Review: Kanye West’s ‘Break the Simulation’

Yeezy taught me. Or he’s trying to, anyway.

Illustration+by+Cedar+Thomas

Cedar Thomas

Illustration by Cedar Thomas

Sophie Vilensky

About two weeks ago, Kanye West announced that he was writing a philosophy book — “Break the Simulation.”

That same day, West took back to Twitter after a long hiatus. There were a few days of “inspirational” messages that played out like knock-off Chance the Rapper account tweets. Everyone was retweeting, and every Snapchat news app was reporting the messages.

Then … surprise! On April 18 West announced that his return to Twitter was the book. “Break the Simulation” was to exist — much like West’s most recent album “The Life of Pablo,” in which songs were being reworked post release — in a constantly evolving form.

“Oh by the way this is my book that I’m writing in real time. [ … ],” West tweeted.

And then the storm began. More inspirational messages, text screenshots … and a slew of messages praising Donald Trump’s energy and supporters that included a photo of West in a red “Make America Great Again” hat.

West’s follow count dropped significantly, with un-followers including a number of West’s Kardashian sisters-in-law.

As Tweets rolled out and replies rolled in, West’s celebrity friends took to Twitter to defend and argue with him. One opponent in particular was John Legend.

“You’re way too influential to endorse who [Trump] is and what he stands for [ … ],” Legend wrote West.

These messages, of course, overshadowed West’s earlier Twitter outputs:

“Some people have to work within the existing consciousness while some people can shift the consciousness,” he wrote on April 15.

And then, on April 22: “People demonize people and then they demonize anybody who sees anything positive in someone whose been demonized.”

Subtly, these earlier messages foreshadowed the current conversations.

But the politics got the headlines; they were more fun to talk about.

This Friday night, West attended a dinner with Legend; they posted a smiling selfie.

Unabashedly sweet looking (through the very calculated window of an Instagram story, anyway), the nonchalance of their gathering showed that everyone seemed to be in on it.

The pair was existing simultaneously in angry Twitter messages and IRL in friendly piano concerts. Maybe they had been tweeting their disagreements while sitting next to each other all along.

That same night, West dropped two songs. The first, “Lift Yourself,” began like any Kanye song might — with some soul sampling. Specifically, a sample of Amnesty’s 1973 song “Lift Yourself” from the album “Free Your Mind” (a phrase that sounds particularly inclined to become a @KanyeWest tweet).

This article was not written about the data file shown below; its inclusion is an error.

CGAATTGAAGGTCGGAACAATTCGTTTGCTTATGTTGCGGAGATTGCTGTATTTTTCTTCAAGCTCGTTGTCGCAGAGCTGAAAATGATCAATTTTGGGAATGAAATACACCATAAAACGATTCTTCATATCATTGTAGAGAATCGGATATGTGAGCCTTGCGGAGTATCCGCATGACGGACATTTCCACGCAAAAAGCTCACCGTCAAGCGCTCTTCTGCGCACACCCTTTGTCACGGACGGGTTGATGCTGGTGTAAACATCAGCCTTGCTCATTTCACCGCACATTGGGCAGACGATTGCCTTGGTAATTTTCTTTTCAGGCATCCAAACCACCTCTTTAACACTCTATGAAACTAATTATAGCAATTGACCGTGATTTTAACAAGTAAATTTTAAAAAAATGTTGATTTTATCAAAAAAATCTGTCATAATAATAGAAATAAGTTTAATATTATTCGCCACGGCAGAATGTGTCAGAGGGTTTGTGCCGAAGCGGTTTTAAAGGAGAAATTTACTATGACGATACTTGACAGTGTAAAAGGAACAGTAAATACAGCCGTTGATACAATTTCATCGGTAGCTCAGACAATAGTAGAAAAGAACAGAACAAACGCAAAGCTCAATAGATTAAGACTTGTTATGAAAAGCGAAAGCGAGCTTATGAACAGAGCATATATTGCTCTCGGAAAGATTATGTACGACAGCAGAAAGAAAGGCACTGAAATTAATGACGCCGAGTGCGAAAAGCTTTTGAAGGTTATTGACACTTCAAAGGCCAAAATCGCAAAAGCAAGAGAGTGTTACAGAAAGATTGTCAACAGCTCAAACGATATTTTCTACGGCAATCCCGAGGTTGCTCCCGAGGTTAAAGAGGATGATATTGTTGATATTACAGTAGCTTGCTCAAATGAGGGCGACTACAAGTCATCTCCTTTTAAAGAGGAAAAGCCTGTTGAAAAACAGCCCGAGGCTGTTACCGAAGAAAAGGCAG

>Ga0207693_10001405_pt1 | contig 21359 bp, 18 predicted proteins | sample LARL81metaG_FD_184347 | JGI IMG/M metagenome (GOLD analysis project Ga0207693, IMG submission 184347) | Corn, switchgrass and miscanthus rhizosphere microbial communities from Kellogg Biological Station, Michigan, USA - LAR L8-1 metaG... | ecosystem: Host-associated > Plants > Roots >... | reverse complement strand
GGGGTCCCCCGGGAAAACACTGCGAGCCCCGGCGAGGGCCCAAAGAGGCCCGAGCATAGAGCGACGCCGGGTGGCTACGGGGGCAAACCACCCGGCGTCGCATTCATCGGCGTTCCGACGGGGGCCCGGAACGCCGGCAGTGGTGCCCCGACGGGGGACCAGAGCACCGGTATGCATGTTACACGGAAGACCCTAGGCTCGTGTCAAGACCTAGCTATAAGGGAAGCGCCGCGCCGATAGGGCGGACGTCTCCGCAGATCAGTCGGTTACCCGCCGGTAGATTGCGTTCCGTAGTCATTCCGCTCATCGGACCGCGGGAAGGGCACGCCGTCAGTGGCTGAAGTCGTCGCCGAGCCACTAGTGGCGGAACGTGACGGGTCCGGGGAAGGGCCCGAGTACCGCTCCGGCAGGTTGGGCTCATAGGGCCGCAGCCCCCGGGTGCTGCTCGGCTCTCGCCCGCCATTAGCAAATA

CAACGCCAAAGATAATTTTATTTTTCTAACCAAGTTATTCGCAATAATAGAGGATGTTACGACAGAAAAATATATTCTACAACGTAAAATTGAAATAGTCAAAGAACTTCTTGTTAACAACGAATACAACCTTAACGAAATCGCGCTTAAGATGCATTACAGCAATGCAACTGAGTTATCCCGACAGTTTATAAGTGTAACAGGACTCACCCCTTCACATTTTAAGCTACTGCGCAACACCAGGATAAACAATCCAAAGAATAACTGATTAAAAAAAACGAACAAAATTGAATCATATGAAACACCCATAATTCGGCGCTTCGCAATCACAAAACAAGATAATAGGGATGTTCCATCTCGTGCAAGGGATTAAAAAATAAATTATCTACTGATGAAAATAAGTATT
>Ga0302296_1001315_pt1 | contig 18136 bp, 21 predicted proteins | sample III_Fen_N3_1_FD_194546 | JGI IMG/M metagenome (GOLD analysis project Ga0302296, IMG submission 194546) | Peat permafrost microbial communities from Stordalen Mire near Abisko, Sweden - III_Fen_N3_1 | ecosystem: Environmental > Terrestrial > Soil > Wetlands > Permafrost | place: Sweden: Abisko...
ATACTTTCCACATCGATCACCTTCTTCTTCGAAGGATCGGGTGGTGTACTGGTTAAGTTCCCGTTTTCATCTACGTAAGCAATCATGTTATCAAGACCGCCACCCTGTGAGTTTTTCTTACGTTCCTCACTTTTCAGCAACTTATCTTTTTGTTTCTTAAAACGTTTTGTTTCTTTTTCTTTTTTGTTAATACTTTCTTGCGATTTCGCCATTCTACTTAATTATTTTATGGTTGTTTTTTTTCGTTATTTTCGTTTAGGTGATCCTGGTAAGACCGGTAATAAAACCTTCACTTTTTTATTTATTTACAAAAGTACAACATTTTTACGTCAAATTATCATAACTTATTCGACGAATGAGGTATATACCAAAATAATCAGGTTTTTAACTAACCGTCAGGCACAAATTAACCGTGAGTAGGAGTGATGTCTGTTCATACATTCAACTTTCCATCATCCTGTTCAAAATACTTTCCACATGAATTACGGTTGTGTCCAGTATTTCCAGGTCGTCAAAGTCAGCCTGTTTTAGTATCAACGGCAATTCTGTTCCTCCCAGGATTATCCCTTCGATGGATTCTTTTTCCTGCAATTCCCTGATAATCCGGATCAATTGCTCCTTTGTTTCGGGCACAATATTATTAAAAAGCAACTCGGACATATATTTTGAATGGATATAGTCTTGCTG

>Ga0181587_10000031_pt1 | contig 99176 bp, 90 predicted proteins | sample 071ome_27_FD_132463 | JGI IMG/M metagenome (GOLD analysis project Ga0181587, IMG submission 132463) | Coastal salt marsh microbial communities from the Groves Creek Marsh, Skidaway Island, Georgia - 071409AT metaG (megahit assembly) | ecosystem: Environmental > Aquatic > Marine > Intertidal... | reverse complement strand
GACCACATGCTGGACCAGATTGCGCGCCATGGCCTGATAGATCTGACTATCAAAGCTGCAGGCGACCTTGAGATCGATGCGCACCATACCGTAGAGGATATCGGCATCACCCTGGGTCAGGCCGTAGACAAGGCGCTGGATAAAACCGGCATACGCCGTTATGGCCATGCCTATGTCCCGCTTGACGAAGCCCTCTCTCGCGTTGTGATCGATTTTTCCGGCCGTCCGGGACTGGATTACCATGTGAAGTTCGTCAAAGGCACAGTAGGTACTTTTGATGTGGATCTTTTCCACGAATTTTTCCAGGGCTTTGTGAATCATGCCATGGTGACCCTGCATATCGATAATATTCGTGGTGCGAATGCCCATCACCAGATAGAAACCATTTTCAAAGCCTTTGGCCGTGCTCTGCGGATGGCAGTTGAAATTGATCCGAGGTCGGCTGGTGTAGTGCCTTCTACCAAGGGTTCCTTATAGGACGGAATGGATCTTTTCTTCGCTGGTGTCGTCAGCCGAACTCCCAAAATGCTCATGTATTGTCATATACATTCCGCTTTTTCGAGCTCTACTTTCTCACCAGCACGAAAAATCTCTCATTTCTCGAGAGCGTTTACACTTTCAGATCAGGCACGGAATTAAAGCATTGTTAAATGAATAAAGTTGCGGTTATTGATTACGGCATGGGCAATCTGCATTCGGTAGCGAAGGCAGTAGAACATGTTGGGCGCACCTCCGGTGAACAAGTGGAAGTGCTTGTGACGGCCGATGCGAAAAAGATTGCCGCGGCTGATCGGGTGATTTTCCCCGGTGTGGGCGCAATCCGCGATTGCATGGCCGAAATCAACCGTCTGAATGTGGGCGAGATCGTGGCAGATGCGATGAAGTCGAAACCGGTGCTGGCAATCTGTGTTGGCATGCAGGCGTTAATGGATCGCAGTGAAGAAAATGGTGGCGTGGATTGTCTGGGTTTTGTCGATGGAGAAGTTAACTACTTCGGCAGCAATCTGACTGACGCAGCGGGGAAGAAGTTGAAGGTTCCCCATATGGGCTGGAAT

West’s verse, teased with plenty of fire emojis, comes toward the end of the song. 

“Poopy-di scoop, Scoop-diddy-whoop, Whoop-di-scoop-di-poop,” West raps. Yes, that’s it.

“Free Your Mind” was a dare. A ‘you’re going to talk about it, please do. But just know I’m in on it too.’ From all over, replies rolled in. Celebrities played the song and laughed, memes were created. No doubt the expected reaction.

The second song, “Ye vs. The People,” was a nod, a wink. Premiering only on one particular LA hip-hop radio station, it was released on Kanye’s website and streaming services the next day. The song plays out as a political debate between West and rapper T.I.

“You on some choosin’-side shit, I’m on some unified shit,” West raps. Of course he doesn’t completely agree with Trump, he says. But he likes that his win meant that West himself could be president.

Throughout the song, West and T.I. touch on everything his past few days of tweets have said … and all of the arguments that came out of them.

“Why don’t we just cut the beat off and let the people talk?” West raps at the end. And it does cut out, and they do talk — they still are. On Twitter, in line at the coffee shop, in college newspaper articles.

With the song, West seems to say he did plan it all, to get people talking.

As reply-tweets keep pouring in, these realizations of the calculated-ness of it all feel like little cracks in a simulation.

Saturday night, West tweeted a photo of Parkland shooting survivor and activist Emma Gonzalez with the caption “my hero Emma Gonzalez,” followed by a photo of West with a newly shaved head and the caption “inspired by Emma.”

Drastically different forms of head accessory, same reaction — new followers from the other side of the political spectrum clicked unfollow.

So yeah Yeezy, we get it.

You’re trying to break the simulation, destroy polarities and bring light to spectacle.

It’s working. And we like it.

But there better be an album at the end of this. Not everyone has the energy to think this all out, to be hurt by an idol, to care about anything else right now.